Fighting The Plastics Plague, One Canoe-Full At A Time

Feb 16, 2021

John Naylor eased his 16-foot fiberglass canoe into the Susquehanna River near a small archipelago of forested and ever-changing mudflat islands known as the Conejohela Flats, once the domain of Native Americans and still a vital stop for migrating shorebirds.

It’s a placid and beautiful spot on the lower Susquehanna between Lancaster and York counties, PA. But the York city resident was there this day to nibble at a growing sheen of ugliness — namely, single-use plastic containers, especially discarded water bottles.

The plastic comes down one of the world’s oldest major river systems in alarming volumes and relentless waves after each high-water event. But that doesn’t discourage the 57-year-old Naylor, who for the last four years has filled his canoe once or twice a week with plastics retrieved from the shallows, banks and shores.

To date, he has plucked more than 15,000 pieces of single-use plastics, as well as tons of other litter such as tires, barrels, foam, plastic chairs, flip-flops and more. He doesn’t find many plastic bags, but that’s because they sink in the water, becoming a different kind of menace, if not an eyesore.

For those who sometimes accompany Naylor on these “pickin'” trips, the sheer volume of litter, time after time, can be shocking and discouraging.

At one stop on an uninhabited, narrow woody island, you could barely take a step without dancing around plastic containers. But Naylor, wearing rubber wading boots so he can enter marshy areas, was undeterred. He reached over and scooped handfuls of water bottles, tennis balls, spent shotgun shells, pieces of foam, cigarette lighters and other cast-off items, depositing them in reused plastic trash bags in his canoe.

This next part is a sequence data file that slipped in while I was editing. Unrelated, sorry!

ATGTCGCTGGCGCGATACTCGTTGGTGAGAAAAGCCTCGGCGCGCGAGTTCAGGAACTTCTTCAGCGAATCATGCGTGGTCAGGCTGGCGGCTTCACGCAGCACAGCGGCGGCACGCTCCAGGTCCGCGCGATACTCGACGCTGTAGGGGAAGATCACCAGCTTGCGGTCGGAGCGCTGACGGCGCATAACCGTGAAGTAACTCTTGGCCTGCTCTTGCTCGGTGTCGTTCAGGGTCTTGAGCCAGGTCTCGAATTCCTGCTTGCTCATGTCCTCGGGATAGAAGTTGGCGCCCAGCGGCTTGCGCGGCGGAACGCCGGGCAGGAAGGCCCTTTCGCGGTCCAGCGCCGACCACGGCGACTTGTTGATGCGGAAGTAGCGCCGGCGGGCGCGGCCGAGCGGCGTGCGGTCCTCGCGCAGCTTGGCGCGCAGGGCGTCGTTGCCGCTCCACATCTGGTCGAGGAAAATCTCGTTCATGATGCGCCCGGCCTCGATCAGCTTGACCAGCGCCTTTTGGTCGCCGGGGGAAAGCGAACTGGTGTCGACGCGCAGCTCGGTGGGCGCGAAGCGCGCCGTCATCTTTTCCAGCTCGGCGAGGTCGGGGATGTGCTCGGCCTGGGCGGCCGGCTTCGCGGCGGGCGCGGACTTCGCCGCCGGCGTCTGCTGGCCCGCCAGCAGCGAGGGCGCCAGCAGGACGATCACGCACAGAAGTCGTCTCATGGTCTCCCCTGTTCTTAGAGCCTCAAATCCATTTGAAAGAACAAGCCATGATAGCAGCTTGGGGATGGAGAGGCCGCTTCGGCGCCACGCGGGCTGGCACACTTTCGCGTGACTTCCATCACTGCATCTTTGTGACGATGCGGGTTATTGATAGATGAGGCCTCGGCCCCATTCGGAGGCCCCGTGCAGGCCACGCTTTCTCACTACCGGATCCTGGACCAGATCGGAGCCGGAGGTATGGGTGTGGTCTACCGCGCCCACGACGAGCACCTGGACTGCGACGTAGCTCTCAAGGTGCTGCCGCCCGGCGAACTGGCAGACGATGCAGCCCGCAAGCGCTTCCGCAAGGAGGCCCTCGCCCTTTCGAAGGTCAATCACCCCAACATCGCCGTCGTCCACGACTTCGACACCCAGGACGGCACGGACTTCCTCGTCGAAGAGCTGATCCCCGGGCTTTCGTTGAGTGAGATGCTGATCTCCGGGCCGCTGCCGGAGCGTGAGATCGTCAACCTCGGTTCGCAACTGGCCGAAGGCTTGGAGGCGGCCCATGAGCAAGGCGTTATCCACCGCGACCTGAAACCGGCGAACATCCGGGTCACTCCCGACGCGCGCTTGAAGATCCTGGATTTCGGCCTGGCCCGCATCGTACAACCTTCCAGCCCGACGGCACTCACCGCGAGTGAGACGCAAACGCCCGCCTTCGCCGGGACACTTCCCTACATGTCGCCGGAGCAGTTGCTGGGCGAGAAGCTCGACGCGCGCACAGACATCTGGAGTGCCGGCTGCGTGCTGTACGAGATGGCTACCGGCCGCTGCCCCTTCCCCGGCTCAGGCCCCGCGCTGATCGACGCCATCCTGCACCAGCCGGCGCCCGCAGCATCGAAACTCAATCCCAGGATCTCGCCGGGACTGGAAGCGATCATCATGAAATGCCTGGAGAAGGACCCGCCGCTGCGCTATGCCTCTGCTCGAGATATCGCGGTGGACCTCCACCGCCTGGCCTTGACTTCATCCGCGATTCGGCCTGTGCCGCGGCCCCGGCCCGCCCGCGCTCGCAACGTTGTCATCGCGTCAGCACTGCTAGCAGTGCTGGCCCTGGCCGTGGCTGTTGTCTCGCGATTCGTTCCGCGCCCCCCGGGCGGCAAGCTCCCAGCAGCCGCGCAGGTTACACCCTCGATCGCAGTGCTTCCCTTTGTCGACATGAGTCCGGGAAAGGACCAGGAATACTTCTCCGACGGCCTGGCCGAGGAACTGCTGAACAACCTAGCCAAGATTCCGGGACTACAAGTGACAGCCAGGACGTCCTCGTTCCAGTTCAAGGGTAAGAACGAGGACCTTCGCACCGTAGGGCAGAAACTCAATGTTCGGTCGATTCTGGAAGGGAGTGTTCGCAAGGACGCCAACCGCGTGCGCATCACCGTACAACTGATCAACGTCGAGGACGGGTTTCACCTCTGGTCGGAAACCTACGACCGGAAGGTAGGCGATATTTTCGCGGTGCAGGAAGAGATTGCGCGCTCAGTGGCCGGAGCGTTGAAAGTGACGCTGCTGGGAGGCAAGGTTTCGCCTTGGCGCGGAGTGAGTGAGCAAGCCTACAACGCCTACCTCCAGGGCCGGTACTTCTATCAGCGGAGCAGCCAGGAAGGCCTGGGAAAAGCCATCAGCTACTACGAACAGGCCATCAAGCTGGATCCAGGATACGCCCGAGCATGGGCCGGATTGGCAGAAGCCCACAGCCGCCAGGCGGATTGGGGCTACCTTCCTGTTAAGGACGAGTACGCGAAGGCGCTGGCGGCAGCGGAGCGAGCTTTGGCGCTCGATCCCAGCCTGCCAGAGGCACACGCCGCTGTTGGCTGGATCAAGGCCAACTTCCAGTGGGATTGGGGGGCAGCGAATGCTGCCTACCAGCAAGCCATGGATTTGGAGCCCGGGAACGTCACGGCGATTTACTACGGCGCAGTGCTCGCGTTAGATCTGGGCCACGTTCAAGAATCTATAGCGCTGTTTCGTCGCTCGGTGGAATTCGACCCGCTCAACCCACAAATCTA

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When the water is high, he has learned over the years, the entire island can act as a strainer for floating debris. The outer bank of any bend in the river is also a reliable trash trap. You can measure the height of the river’s last flooding event by the line of deposited plastics. He also has learned, the hard way, to be cautious of plastic bottles and jugs filled with liquids, which might very well be what he calls “trucker bombs” — improvised urinals employed and unceremoniously discarded by long-haul truckers.

“People ask me, ‘What are you doing? You’re never going to get it all,'” Naylor said. “It’s a little spot on the planet, but I just want to see the Susquehanna a cleaner river. I do it because one guy can make a little noise. It beats not making any noise.”

Naylor’s unrelenting crusade began on a February day in 2017 while he was complaining about the deluge of plastics he saw each time he paddled the river in one of his vintage wooden canoes.

“Quit bitching and do something about it,” one of his buddies advised. So Naylor did, and he set the initial bar fairly high — betting that he could retrieve 1,000 pieces of single-use plastic containers by Memorial Day. His picking trips became a steady routine, once or twice a week, and he posted pictures of each day’s ugly haul on his Instagram account. He hit the 1,000 mark with a few days to spare.